Sure, tons of players thank God in interviews, but Hamilton was pushed into the spotlight with his amazing abilities and that gave him a platform to tell his story about how he turned to God.

That massively contributes to his popularity and media attraction. Why else would “Josh Hamilton Doesn’t Take Part in Champagne Celebration” be a newsworthy headline?

Hamilton’s story is one that should be told, but Cabrera’s story is equally good even though it’s not getting the same attention as Hamilton’s despite both players performing head-and-toes above the rest of the American League.

Life is about second chances, but why are we only getting one chance to hear a good story?

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2010 MLB Awards: The Races, Who Should Win, and Who Will Win

The 2010 Major League Baseball season is winding down. Here is who should win the major awards for each league and who will actually win the awards.

For each league, I’ll examine the Most Valuable Player awards, Cy Young awards, Rookie of the Year awards, Silver Sluggers, and Gold Gloves.

Also included is the fringe players who should also be considered for the awards.

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AL MVP Talk: Why Josh Hamilton’s Injury Is Miguel Cabrera’s Gain

“I can’t say for sure, but all signs point to not soon. It’s not good.”

That was Josh Hamilton’s response to the question of when he will return.

Flash back to 2008. It’s late August, and Carlos Quentin of the Chicago White Sox breaks his wrist.

Usually, we would say that injuries are a normal part of the game.

This was unusual though, because Quentin was the leading AL MVP candidate at the time, having already belted 36 home runs and driven in 100 RBI.

Now it’s 2010, where a similar situation has happened. To many, the MVP race is between Josh Hamilton, whose Rangers have functionally clinched a playoff spot, and between Miguel Cabrera, whose Tigers have faded due to injury.

Now that Hamilton is going to be out for a prolonged period of time, and with Miguel Cabrera continually producing, the MVP award is Cabrera’s to lose.

Miguel Cabrera was having a better season than Josh Hamilton anyway, but voters like to hold the award hostage to somebody from a team in the playoffs.

Take a brief look and compare the two sluggers’ stats:

Hamilton: .361 avg, 31 HR, 97 RBI, 1.049 OPS
Cabrera:  .336 avg, 33 HR, 110 RBI, 1.064 OPS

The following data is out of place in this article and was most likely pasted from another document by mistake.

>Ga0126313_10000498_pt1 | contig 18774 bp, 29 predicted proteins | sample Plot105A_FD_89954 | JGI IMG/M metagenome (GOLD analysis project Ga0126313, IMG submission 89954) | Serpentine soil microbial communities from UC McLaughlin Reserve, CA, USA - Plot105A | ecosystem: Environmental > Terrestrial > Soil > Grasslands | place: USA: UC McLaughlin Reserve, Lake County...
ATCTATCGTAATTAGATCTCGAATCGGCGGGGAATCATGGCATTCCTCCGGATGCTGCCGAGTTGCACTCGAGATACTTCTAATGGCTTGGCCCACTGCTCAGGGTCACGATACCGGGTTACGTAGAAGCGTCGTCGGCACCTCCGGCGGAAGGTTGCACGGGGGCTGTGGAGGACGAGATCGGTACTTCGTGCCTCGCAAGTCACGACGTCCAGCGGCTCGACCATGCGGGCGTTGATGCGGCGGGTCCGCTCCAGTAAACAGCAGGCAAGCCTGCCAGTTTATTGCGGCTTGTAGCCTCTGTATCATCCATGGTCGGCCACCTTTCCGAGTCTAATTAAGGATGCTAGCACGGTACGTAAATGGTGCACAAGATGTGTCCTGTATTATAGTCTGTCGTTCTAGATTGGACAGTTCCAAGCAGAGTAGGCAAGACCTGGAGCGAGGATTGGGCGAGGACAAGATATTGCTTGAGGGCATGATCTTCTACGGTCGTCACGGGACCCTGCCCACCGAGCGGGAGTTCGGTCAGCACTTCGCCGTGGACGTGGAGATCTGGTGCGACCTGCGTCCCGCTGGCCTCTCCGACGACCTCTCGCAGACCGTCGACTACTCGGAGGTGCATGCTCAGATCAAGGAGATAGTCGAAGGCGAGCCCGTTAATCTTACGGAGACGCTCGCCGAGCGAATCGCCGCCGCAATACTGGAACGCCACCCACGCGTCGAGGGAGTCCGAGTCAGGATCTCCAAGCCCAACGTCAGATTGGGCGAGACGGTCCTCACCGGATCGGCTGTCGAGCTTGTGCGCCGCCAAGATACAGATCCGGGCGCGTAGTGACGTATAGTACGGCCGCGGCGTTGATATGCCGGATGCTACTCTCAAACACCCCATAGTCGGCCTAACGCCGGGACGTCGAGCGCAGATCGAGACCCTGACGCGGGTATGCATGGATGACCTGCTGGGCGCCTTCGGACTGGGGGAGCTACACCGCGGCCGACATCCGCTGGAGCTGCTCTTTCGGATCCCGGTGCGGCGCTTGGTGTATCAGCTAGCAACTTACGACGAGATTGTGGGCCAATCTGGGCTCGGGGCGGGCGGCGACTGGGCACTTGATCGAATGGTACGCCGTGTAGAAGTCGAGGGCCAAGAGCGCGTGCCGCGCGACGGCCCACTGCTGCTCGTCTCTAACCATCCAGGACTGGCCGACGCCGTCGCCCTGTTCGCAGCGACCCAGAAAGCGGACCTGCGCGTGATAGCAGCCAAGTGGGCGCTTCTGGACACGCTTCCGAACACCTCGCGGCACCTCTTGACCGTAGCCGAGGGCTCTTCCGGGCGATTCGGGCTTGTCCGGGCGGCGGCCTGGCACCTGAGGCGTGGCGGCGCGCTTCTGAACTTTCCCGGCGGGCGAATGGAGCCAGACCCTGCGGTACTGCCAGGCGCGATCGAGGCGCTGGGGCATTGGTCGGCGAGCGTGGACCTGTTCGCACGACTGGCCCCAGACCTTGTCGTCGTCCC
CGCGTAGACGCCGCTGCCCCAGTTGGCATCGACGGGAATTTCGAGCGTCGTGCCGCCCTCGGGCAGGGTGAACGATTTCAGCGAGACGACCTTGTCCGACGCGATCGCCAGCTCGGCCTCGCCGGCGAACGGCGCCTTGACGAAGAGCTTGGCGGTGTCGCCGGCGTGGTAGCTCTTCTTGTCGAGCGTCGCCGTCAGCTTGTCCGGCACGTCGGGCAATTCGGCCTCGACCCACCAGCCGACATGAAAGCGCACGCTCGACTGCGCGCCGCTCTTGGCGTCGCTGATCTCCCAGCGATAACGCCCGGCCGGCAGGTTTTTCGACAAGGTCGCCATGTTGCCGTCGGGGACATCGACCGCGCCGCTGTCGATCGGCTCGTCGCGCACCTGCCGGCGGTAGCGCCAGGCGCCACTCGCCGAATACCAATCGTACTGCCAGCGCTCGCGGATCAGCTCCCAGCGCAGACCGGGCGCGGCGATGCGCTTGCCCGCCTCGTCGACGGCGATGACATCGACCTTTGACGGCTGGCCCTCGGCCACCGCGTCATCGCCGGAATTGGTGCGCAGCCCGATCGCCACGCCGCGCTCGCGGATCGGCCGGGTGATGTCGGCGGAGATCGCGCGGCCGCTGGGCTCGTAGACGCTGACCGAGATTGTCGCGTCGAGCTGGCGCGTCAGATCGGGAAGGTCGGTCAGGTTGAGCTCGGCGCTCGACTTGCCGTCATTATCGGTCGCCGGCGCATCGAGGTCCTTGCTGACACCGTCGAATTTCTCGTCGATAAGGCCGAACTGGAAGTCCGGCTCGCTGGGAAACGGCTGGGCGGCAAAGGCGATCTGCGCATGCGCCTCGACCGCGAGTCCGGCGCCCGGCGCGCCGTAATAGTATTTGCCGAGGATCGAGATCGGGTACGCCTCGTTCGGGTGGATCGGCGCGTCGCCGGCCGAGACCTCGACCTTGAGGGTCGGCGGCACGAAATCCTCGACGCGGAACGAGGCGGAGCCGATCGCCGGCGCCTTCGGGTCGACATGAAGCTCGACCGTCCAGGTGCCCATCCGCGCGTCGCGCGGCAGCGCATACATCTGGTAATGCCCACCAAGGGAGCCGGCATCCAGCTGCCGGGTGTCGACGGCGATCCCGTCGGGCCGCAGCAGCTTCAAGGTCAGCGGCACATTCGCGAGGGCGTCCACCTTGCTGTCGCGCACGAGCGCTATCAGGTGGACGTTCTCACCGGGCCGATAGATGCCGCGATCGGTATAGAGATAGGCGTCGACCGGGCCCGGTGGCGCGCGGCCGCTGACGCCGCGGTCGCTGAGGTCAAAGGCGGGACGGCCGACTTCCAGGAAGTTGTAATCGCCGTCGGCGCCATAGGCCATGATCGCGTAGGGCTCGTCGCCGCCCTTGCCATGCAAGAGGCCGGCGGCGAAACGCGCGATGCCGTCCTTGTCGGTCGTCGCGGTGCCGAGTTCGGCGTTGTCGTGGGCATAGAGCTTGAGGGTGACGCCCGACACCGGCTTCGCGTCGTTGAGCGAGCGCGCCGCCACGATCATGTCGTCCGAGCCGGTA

And this is with Miguel Cabrera playing on a team where the next best players are rookies. The Tigers have lost key players in Magglio Ordonez, Carlos Guillen, and Brandon Inge for parts of the season, and it has clearly taken a toll on them.

What makes Cabrera unique is that he never stops producing. And with Hamilton’s prolonged injury, we’re going to see a big gap in the numbers between Cabrera and Hamilton. And Cabrera should be awarded the AL MVP.

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CC Sabathia Doesn’t Deserve the AL Cy Young Even Though All He Does Is Win

CC Sabathia leads the American League in wins. And now he’s been tagged as the front runner for the 2010 American League Cy Young award.

His wins are pretty, but he certainly hasn’t been the best pitcher in the American League. The 7.67 runs the Yankees give him in support per game have certainly helped his Win-Loss numbers. Sabathia has given up five earned runs in three of his decisions where he either got a no-decision or win, because the Yankees offense bailed him out.

Now I’m not trying to say CC is not in the running. He is definitely one of the top candidates, but he is not the top candidate. His numbers speak for themselves: 18-5, 3.14 ERA, 160 K/62 BB, 1.23 WHIP, and two complete games.

Who are the candidates that should be ahead of Sabathia?

1. Felix Hernandez (Seattle Mariners) has been on arguably the most disappointing team in baseball this year. He has been constantly robbed of wins. In eight of his starts, Hernandez has given up two earned runs or less while getting the loss or no-decision. King Felix should easily be at 16 wins by now. Unfortunately, he won’t get as much consideration as he should because of his win-loss record. His numbers are pretty good though: 10-10, 2.47 ERA, 192 K/56 BB, 1.11 WHIP, and five complete games.

2. Trevor Cahill (Oakland Athletics) is the latest All-Star gem out of Oakland’s fine starting pitching rotation. Cahill, too, has been robbed of wins, either via a loss or no-decision in four of his appearances that he gave up only two earned runs or less. He’s first in the American League in WHIP and second in ERA. The only thing that might hurt him is his lack of innings pitched (155.2). Take a look at his numbers: 14-5, 2.43 ERA, 88 K/46 BB, 1.00 WHIP, and one complete game.

3. Cliff Lee (Texas Rangers) hasn’t performed as well as many thought he would in Texas, but his overall numbers this season are too good to ignore. He, tied with Cahill, leads the American League in WHIP and he has thrown the most amount of complete games in the American League. His strikeout-to-walk ratio is historically great. His numbers for the season are: 10-8, 3.26 ERA, 156 K/12 BB, 1.00 WHIP, and seven complete games.

4. Clay Buchholz (Boston Red Sox) leads the American League in ERA. Like Cahill, he will be hurt by his low amount of innings pitched (146.2). However, he has dominating for Boston and should at least be in the discussion. Buchholz has been especially dominating later in the season, when it counts, and even he was rob of a couple of wins early in the season. Buchholz’s numbers are: 15-5, 2.21 ERA, 101 K/55 BB, 1.18 WHIP, and one complete game.

Jered Weaver (Los Angeles Angels), Jon Lester (Boston Red Sox), David Price (Tampa Bay Rays), and C.J. Wilson (Texas Rangers) are other candidates who should be considered just as much as CC Sabathia. The thing is, CC Sabathia keeps on winning and with that Yankee offensive support machine, he will likely take home his second Cy Young award, even if he doesn’t deserve it.

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MLB Second-Half All-Stars

The MLB All-Star Game is dumb. People use it to note a player’s credentials in their careers, even though it only measures half of a player’s season,

So why don’t we look at second-half stars? Here are the best players per position in each league in the second half of 2010.